AT&T Inc proposed acquisition of T-Mobile USA is currently under close scrutiny by U.S. regulators - as it should be. As a carrot AT&T has promised to bring 5,000 wireless call-center jobs back to the United States if the deal soon wins approval.
The company has not decided where in the United States the positions will be located, AT&T said in a statement.
The jobs are currently outsourced to other countries. There has been a noticable movement and inflow of outsourced jobs back into the
US over the last year. The primary driver for this is the growing cost of global hmeuman resources and an increasing belief by organizations that
US employees can deliver a better overall quality experience for the customer than a foreigner can. Quality of service counts and understanding
cultures and language expression is an important part of that experience.
The new U.S. employees will be eligible to join the company's unionized workforce.
AT&T also said the merger will not cause any job losses for U.S.-based wireless call-center employees of T-Mobile USA or AT&T who are on the payroll when the merger closes.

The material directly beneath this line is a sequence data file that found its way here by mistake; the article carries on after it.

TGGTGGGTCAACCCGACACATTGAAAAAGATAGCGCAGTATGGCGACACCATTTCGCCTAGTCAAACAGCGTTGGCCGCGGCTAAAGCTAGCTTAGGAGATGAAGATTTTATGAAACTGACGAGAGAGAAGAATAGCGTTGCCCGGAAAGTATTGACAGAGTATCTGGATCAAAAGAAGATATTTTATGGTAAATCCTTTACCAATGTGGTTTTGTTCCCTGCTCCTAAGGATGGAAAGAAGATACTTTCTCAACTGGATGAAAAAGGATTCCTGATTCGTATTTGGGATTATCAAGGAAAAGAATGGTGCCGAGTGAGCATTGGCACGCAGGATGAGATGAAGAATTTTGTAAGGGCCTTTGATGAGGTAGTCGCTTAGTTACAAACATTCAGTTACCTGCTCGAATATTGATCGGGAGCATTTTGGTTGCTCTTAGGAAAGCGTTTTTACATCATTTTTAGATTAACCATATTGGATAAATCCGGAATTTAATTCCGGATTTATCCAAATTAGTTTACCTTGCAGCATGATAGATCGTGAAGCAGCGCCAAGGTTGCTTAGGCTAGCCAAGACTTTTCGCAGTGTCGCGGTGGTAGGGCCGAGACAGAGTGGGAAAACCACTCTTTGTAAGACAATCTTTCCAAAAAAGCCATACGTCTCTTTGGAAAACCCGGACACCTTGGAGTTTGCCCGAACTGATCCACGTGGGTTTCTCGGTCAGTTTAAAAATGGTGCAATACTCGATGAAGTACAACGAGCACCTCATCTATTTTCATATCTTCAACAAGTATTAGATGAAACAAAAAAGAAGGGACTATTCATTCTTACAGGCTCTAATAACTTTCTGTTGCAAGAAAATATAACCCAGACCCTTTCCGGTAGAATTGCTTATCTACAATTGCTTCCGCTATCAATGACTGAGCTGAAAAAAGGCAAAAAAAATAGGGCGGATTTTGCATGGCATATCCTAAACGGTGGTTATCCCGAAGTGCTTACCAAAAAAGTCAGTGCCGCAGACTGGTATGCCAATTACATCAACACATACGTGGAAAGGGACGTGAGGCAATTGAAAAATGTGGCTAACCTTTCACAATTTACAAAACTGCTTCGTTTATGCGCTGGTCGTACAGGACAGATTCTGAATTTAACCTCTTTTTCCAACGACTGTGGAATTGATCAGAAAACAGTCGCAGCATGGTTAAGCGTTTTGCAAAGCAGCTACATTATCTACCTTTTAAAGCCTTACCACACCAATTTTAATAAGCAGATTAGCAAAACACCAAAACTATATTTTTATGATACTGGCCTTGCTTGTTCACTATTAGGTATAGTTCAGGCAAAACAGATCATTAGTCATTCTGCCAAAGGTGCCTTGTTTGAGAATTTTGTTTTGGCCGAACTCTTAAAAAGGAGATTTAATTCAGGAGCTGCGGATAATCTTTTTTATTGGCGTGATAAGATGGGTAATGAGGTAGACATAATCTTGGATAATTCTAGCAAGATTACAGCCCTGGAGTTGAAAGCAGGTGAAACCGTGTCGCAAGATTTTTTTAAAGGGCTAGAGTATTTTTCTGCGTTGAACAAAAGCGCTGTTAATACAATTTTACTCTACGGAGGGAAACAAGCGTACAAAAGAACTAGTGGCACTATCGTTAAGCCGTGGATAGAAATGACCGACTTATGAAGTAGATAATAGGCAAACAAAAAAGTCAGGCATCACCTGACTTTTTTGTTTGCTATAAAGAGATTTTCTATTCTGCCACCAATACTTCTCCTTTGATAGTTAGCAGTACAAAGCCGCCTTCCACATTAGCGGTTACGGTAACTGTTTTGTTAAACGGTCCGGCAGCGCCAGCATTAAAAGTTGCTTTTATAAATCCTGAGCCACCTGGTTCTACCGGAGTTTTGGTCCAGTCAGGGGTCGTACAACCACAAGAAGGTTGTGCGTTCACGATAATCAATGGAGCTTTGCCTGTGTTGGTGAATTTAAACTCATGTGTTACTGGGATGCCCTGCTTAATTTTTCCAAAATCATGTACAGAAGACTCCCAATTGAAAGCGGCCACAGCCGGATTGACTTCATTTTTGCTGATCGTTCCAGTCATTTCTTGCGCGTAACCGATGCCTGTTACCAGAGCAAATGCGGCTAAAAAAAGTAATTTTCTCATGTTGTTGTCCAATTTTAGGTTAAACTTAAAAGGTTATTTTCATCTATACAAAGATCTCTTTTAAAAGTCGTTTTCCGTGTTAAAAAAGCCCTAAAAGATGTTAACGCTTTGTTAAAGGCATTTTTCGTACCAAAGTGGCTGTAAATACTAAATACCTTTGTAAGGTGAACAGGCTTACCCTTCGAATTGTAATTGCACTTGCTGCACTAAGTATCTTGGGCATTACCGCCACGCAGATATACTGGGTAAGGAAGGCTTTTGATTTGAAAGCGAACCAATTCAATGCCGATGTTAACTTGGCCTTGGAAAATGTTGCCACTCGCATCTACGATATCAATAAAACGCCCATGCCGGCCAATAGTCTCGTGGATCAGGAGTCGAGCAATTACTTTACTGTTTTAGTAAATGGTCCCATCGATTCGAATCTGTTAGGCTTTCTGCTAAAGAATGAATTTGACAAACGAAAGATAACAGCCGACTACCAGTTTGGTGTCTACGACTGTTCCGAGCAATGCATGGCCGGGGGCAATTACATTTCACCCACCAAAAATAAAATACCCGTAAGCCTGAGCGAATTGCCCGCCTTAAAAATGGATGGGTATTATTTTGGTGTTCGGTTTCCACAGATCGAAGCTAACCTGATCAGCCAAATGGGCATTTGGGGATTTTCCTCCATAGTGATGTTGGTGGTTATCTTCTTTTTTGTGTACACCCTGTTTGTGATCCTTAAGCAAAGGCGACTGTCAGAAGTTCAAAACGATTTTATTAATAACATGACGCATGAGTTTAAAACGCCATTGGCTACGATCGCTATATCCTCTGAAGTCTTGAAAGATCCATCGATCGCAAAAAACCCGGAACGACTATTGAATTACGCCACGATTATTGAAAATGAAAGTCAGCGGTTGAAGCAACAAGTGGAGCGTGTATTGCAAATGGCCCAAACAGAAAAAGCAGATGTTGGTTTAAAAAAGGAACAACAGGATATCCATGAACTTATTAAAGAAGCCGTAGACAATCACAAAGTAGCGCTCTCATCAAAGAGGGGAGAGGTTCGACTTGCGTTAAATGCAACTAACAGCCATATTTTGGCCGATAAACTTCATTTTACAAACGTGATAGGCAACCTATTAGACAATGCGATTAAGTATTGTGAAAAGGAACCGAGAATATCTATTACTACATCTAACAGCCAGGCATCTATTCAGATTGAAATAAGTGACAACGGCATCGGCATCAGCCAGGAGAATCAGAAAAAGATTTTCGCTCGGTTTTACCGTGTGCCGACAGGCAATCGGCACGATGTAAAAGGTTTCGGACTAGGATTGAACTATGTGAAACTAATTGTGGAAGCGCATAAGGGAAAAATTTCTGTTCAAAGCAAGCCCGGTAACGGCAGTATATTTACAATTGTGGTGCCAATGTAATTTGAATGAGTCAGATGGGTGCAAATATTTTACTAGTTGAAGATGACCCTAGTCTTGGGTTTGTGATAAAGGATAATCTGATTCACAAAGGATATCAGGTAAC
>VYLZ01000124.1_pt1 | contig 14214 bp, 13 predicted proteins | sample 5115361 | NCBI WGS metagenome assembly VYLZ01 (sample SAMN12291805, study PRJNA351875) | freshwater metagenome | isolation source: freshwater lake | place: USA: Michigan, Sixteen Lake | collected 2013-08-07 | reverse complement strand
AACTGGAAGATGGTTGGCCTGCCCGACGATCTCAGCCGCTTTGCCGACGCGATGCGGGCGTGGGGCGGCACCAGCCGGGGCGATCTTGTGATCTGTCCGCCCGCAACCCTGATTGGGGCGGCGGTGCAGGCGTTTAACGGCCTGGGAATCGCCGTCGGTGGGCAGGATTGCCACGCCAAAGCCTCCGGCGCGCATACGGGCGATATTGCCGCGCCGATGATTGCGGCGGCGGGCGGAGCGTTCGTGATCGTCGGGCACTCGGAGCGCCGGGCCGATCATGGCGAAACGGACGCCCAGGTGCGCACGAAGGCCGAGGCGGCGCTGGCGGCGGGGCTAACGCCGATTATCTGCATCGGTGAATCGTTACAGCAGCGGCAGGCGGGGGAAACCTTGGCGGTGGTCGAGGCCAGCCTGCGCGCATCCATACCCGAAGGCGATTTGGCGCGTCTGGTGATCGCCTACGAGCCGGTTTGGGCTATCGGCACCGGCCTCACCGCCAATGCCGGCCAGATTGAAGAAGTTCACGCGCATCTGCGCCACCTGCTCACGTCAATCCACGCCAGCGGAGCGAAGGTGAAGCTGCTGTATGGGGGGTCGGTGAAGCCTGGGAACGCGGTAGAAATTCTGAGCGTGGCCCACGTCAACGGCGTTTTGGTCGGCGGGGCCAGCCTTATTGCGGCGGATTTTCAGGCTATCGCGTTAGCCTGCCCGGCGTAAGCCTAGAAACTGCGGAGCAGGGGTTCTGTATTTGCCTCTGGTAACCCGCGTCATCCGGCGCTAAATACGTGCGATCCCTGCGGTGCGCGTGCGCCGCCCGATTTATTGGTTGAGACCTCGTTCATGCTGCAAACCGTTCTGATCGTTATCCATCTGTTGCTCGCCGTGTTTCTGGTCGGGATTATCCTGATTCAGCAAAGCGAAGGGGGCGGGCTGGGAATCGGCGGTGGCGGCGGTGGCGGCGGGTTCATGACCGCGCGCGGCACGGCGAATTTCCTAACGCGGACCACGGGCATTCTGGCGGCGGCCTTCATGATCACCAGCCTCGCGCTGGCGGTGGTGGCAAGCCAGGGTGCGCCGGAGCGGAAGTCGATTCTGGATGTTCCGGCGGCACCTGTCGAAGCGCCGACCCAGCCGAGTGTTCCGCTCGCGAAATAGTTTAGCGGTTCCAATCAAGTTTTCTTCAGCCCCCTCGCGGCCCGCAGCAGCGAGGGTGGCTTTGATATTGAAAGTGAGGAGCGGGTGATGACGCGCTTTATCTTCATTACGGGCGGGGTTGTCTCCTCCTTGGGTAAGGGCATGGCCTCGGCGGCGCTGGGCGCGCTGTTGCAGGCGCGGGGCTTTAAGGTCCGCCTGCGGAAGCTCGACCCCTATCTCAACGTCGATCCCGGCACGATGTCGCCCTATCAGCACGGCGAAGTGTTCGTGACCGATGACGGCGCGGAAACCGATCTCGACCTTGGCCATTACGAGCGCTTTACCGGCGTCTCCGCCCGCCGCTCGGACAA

Currently, AT&T and T-Mobile have a combined total of 25,000 U.S.-based wireless call-center employees. The company would not comment on how many employees would remain overseas after the 5,000 jobs move back to the United States.
The Federal Communications Commission and the Justice Department are reviewing the proposed $39 billion purchase by AT&T of smaller rival T-Mobile USA, a unit of Deutsche Telekom AG.
If approved as proposed, the merger would concentrate 80 percent of the U.S. wireless market in AT&T/T-Mobile and Verizon Wireless, a venture of Verizon Communications Inc and Vodafone Group Plc.
AT&T has said the deal would allow it to quickly add capacity to meet growing demand for high-speed wireless service. Rivals such as Sprint Nextel Corp say the combination would hurt competition, while public interest groups have argued it would lead to higher prices.
More US jobs at home not abroad, just what we need.